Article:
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Working capital “to shape Australian firms’ post-Covid agility”

Despite operational challenges created by Covid-19 pandemic, many of Australia’s business sectors have fared well this year, while their short-term financial position of Australian business will set the pace of national post-pandemic economic recovery, says McGrathNicol Advisory’s 2021 Working Capital Report.

The specialist advisory and restructuring firm surveyed 137 Australian Securities Exchange (ASX)-listed companies, finding that revenues have increased by an average of 8.6% in 2021, with 69% of operators reporting revenue growth.

The report shows that several Australian industries, including retail, agriculture and mining/resources, have largely shrugged off the impact of the pandemic. Growth has been driven by a mix of higher commodity prices and offshore demand, higher production yields and consumers directing spending away from travel and recreational activities and into the booming retail sector.

A deteriorating measure

The positive revenue trends are, however, offset by an increase in Days Working Capital (DWC). The key measure of cashflow management lengthened by 3.1 days in 2021, reflecting an eight-day increase in H2 2021 alone as companies held more stock for longer and were slower to collect cash from debtors.

This translated to an additional A$5.5 billion (US$4bn) in cash being locked up in company working capital cycles and Australian companies holding back on payments to suppliers as they attempted to protect their own cashflow.

The year ahead is expected to present further challenges. The Australian Bureau of Statistics (ABS) reported that unemployment rose to 5.2% as the economy shed more than 46,000 jobs; a worse-than-anticipated figure. Like many other countries, Australia is feeling the impact of delays in international supply chains that have created a “perfect storm” for retailers and manufacturers.

The impact of the pandemic is also persisting, with Australia now easing its tough border restrictions – which has kept the number of Covid cases and related deaths relatively low since March 2020

A bumpy outlook

The Reserve Bank of Australia has warned that Australia’s economic outlook remains uncertain and uneven, with the lengthening of working capital cycles likely to make businesses less prepared to face the challenges that lie ahead.

McGrathNicol Advisory partner Jason Ireland told the Australian Financial Review that he expects Australia’s economic recovery to be led by businesses with efficient working capital cycles. A shorter working capital cycle in which the company collects cash faster from customers while holding an optimal level of inventory enables capital to be deployed faster to drive growth or navigate a crisis. Companies with a shorter working capital cycle are better placed to pay suppliers faster, which has a positive impact on the rest of the economy.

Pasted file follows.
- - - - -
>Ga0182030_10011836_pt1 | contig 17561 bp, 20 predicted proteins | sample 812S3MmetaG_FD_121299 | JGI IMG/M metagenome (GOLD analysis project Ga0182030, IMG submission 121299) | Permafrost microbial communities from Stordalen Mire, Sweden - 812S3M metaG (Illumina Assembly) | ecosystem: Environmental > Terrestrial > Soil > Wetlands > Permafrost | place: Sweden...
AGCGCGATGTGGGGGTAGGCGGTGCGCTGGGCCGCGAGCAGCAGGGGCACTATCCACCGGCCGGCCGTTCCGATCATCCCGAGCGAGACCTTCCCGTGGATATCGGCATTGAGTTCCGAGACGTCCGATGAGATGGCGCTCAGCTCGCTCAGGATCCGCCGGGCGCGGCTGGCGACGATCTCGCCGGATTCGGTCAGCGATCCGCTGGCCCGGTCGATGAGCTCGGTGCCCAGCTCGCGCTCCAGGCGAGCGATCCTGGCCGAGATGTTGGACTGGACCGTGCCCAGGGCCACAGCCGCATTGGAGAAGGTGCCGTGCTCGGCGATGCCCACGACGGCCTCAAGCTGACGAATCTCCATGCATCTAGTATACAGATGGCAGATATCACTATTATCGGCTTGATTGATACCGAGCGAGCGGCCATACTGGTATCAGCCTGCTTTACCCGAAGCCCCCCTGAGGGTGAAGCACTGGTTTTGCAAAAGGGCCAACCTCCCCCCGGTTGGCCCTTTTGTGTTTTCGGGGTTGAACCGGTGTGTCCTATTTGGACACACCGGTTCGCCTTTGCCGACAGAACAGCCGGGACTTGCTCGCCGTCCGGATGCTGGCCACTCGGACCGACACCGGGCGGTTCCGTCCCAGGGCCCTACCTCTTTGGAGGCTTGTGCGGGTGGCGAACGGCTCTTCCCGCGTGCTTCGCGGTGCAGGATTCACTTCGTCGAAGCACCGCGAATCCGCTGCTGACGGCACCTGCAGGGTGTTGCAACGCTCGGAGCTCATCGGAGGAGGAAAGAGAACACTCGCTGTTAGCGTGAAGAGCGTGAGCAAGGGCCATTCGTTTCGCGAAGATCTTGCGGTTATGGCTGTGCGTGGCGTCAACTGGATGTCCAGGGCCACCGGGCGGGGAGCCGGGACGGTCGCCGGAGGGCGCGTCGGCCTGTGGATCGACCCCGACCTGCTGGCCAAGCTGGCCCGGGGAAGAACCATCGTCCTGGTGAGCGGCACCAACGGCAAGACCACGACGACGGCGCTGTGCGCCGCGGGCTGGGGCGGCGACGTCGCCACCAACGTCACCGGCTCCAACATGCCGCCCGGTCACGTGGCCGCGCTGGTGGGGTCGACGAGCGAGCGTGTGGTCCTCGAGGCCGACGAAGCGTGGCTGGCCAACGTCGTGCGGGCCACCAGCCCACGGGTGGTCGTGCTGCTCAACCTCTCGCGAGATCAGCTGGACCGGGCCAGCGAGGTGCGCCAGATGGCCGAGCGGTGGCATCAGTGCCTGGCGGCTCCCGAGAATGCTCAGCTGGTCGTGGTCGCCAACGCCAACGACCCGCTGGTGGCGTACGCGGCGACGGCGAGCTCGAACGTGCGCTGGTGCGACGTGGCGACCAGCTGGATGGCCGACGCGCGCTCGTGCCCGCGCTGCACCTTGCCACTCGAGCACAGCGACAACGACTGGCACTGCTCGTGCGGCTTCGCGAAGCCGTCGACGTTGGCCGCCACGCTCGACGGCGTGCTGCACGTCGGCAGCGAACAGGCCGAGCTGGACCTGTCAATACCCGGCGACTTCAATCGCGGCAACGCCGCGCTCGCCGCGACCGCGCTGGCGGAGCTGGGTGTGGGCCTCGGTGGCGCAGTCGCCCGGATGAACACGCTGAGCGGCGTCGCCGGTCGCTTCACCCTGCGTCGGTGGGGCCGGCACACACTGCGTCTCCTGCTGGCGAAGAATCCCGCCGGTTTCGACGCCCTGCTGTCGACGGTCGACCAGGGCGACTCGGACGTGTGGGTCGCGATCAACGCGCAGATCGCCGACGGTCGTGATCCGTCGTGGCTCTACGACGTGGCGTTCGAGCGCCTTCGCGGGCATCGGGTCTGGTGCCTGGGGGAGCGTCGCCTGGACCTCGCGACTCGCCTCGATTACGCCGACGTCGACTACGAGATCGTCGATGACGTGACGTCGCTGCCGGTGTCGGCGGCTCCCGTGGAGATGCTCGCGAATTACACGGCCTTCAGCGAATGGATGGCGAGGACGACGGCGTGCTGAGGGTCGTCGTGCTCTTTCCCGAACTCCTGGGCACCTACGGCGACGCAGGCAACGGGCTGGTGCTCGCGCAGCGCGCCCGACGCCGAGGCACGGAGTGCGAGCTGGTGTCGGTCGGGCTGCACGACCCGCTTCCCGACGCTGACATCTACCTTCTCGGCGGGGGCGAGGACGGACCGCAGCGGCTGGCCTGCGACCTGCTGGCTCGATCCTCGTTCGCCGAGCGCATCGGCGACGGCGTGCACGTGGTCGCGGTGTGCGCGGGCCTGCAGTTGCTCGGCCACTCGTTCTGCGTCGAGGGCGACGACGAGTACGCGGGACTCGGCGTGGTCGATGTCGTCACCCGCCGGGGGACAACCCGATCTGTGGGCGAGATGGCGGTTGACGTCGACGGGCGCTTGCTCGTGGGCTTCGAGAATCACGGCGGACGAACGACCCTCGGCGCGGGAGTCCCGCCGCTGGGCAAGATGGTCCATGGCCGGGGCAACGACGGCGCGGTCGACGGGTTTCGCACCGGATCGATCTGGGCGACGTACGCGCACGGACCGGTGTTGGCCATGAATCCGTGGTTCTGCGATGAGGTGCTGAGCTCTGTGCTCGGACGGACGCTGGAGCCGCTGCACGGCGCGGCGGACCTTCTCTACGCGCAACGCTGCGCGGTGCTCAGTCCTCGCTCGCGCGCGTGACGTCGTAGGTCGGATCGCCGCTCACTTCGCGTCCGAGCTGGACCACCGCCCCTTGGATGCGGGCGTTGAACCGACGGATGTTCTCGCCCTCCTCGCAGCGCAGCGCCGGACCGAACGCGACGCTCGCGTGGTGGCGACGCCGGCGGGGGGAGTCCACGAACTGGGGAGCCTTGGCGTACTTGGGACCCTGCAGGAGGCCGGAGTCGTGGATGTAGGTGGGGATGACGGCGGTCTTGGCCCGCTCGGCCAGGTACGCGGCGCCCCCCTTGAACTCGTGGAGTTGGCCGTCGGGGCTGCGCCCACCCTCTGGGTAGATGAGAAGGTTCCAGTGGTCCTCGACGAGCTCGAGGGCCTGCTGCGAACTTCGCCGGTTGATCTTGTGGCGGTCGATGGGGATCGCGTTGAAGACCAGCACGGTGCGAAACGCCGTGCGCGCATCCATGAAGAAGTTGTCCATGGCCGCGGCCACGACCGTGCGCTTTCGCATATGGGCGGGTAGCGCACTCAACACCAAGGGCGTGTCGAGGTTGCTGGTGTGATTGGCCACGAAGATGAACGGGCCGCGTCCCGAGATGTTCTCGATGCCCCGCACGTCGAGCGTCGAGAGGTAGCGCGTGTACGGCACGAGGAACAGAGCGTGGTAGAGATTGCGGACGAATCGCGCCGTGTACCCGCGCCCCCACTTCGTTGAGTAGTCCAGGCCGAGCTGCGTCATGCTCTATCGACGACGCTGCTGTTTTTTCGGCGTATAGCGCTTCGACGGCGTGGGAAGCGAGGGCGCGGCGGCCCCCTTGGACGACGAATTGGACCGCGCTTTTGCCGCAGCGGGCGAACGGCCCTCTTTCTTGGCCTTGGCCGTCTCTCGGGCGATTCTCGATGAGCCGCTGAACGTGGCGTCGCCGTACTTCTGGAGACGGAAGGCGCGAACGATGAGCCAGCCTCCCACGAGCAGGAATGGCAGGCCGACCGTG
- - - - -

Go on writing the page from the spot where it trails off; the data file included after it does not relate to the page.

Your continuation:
The 2021 Working Capital Report found sharp variations in company performance, with the difference between the best and worst performers being greater than 100 days in five of the seven sectors, and greater than 200 days in three of those sectors: agriculture, retail and food/beverages.

Ireland also told AFR that he hopes companies will use the months ahead to improve their performance, warning that working capital hold ups will hamper businesses in 2022. “Our research shows that a material competitive advantage can be achieved by implementing best practice,” he commented.

“The companies that have improved their working capital processes will thrive. The best way you have more cash in your working capital cycle is to collect payments faster from your customers, and that will have a positive impact on your inventory and companies in your supply chain.”

His colleague, McGrathNicol partner Sean Wiles, added that 2022 will present opportunities for growth for Australian firms in all sectors but how teams manage their working capital will determine how well they capture that opportunity. “The businesses that are ahead of the working capital cycle and managing their cash flow are best placed to pull the broader economy back from the brink,” he added.

Ireland recommends establishing a strong process for collecting payments, based on strong customer engagement to ensure the company fulfils their expectations, a clear contract, and good processes to track compliance. “Best practice processes for billing and managing cashflow will mean there is more cash flowing through a business. This in turn leads to better inventory management and will help other companies down the supply chain.”

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